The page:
Employment Law Update: EEOC’s Latest Guidance on COVID-19 Vaccines

By Janet A. Hendrick and Kim Beight Kelly

Covid vaccine imageOn May 28, 2021, the U.S. Equal Employment Opportunity Commission (EEOC) published 21 updated FAQs supplementing its guidance on workplace COVID-19 vaccination policies.  This represents the EEOC’s first comprehensive update of its guidance regarding COVID-19 since December 2020, prior to large-scale vaccine availability.  Notably, the EEOC prepared this update prior to the CDC’s May 13, 2021 announcement that fully vaccinated individuals need not wear masks or socially distance in certain scenarios.  Nonetheless, the EEOC’s update provides much-anticipated guidance for employers that require or encourage employees to be vaccinated.  Key takeaways include the following:

  • Reasonable Accommodation.  Employers may generally require workers who physically enter the workplace to receive a COVID-19 vaccination, but the employer must reasonably accommodate employees who are unable or unwilling to receive a vaccine because of a disability or sincerely held religious belief, practice, or observance unless those accommodations pose an undue hardship on the employer. Employees need not cite specific laws to engage the employer in an interactive process to explore accommodations, but must let the employer know that he or she requires an exemption.  As a best practice, employers wishing to institute a mandatory vaccination policy should prepare their managers to appropriately handle exemption requests.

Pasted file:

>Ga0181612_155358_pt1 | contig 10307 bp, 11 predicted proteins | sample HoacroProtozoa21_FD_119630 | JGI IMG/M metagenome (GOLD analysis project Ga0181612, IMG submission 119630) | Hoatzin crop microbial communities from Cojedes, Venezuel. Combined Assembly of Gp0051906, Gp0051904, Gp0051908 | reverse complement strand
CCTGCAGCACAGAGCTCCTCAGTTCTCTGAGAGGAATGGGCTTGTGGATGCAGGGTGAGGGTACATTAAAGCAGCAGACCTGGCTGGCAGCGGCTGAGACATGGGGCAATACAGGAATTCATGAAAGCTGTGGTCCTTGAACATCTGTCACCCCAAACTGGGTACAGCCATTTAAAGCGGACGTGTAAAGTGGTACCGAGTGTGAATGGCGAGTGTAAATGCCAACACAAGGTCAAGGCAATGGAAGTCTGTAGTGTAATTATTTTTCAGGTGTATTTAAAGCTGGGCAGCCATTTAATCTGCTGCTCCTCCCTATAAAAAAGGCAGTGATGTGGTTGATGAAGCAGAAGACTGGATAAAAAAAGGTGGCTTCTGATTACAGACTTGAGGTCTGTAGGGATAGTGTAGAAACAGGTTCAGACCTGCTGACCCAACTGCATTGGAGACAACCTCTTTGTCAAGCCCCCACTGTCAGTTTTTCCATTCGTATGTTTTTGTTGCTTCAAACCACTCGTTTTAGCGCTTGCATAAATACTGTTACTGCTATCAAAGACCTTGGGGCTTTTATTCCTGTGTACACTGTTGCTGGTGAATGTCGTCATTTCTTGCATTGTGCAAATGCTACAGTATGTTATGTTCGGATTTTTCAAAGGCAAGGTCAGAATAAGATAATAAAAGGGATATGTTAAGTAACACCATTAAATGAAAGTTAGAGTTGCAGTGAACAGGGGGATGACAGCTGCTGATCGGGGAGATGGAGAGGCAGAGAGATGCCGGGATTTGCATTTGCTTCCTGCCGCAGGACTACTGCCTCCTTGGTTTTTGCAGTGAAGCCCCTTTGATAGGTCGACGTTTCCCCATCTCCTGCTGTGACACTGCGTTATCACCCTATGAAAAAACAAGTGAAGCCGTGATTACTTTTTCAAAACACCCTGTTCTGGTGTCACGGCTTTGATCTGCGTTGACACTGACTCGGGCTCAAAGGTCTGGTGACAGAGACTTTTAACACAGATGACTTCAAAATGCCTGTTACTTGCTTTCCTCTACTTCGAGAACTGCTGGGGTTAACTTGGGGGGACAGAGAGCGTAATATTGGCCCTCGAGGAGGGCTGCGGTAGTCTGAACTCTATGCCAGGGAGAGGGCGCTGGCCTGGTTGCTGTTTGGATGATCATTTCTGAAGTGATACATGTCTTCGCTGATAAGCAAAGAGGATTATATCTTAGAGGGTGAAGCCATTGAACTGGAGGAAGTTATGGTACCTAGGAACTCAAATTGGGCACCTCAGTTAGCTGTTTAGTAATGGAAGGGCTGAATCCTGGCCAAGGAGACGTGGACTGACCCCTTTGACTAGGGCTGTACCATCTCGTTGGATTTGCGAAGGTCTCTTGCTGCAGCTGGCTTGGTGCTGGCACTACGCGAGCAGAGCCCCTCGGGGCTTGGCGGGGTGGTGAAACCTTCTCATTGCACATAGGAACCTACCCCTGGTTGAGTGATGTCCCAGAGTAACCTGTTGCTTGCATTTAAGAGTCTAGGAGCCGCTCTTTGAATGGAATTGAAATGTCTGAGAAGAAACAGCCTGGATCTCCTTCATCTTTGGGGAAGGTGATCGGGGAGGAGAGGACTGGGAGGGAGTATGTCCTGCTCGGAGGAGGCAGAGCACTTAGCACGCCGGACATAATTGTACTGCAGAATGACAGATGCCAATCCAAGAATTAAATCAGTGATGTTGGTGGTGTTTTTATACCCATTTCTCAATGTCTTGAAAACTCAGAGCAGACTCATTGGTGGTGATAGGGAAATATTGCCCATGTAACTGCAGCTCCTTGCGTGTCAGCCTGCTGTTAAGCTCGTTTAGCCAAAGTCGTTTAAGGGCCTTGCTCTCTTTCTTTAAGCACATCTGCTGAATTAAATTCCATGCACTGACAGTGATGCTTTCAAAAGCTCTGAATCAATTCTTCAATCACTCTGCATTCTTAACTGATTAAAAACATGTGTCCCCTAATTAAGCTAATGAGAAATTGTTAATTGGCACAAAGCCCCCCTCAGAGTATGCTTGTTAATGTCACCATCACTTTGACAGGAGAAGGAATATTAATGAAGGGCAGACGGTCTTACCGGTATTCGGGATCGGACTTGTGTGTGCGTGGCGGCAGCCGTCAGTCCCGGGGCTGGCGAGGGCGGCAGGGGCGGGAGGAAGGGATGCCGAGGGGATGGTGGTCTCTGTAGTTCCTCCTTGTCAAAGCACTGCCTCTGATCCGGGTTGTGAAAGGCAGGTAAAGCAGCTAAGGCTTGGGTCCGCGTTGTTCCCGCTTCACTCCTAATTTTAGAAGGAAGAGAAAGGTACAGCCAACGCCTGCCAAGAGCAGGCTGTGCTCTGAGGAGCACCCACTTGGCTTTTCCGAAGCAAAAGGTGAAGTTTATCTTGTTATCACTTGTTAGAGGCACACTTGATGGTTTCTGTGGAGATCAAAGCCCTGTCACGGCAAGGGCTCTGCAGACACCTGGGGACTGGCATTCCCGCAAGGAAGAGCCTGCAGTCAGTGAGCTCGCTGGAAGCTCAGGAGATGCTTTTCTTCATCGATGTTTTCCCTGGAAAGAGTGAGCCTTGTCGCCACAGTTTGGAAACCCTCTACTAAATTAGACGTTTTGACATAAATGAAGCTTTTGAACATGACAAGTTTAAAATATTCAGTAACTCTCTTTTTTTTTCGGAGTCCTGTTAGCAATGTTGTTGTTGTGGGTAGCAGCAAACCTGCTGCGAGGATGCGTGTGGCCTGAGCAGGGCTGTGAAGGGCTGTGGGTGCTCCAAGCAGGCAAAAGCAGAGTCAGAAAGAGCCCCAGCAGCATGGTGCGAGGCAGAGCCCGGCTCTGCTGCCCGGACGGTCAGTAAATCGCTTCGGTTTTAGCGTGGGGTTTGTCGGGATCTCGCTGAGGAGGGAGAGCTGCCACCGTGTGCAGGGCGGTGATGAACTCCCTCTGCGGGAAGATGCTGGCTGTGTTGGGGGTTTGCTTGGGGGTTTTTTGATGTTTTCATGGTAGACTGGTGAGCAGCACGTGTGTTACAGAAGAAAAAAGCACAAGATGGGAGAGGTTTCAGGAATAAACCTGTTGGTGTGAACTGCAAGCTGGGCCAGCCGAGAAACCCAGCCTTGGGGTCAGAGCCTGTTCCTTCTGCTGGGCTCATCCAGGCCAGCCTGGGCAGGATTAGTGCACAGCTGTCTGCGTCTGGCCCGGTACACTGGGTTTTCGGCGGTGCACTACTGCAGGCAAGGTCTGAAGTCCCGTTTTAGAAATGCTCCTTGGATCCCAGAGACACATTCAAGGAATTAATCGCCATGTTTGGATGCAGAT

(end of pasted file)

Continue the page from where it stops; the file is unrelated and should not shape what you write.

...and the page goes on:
• Disparate Impact. Though an employer may require employee vaccinations, it must bear in mind that even a seemingly neutral policy may be discriminatory in practice toward protected groups of employees who face greater barriers to vaccination.  Employers should be careful to administer their policies in a non-discriminatory manner and when in doubt, vet its policy with counsel before rollout.
  • Incentives. Employers may offer incentives to employees who receive vaccines.  But available incentives differ based on who administers the vaccine.  If an employer merely requests proof of vaccination, then there is no disability-related inquiry under the Americans with Disability Act (ADA) and the request is allowable.  If the employer itself administers the vaccine or arranges for a third party to administer it, then the incentive must not be so substantial as to be coercive.  This is because the required pre-vaccine medical screening questions are prohibited under the ADA unless voluntary; if the incentive is coercively substantial, then the screening questions will not be considered voluntary.  Until the EEOC offers more detailed guidance on incentives, employers must choose incentives based on their own judgment and risk tolerance level.  The most conservative practice would be to either keep incentives very simple (e.g. cash less than $100) or to steer clear of administering vaccines itself.
  • Confidentiality. Employers must keep employee medical information confidential. While requesting proof of vaccination is not a medical inquiry, employee information–such as a copy of a vaccination card–is medical information that an employer must maintain confidentially as it would any other medical-related documentation (e.g. in a separate file with limited accessibility).

We will continue to post updates on new COVID-19-related guidance from the EEOC and other federal and state agencies on our website. For more information, consult with a Phillips Murrah labor and employment attorney.


Janet Hendrick portrait

Janet Hendrick is a Director and member of the Firm’s Labor and Employment Practice Group.

For more information on this alert and its impact on your business, please call 214.615.6391 or email me.

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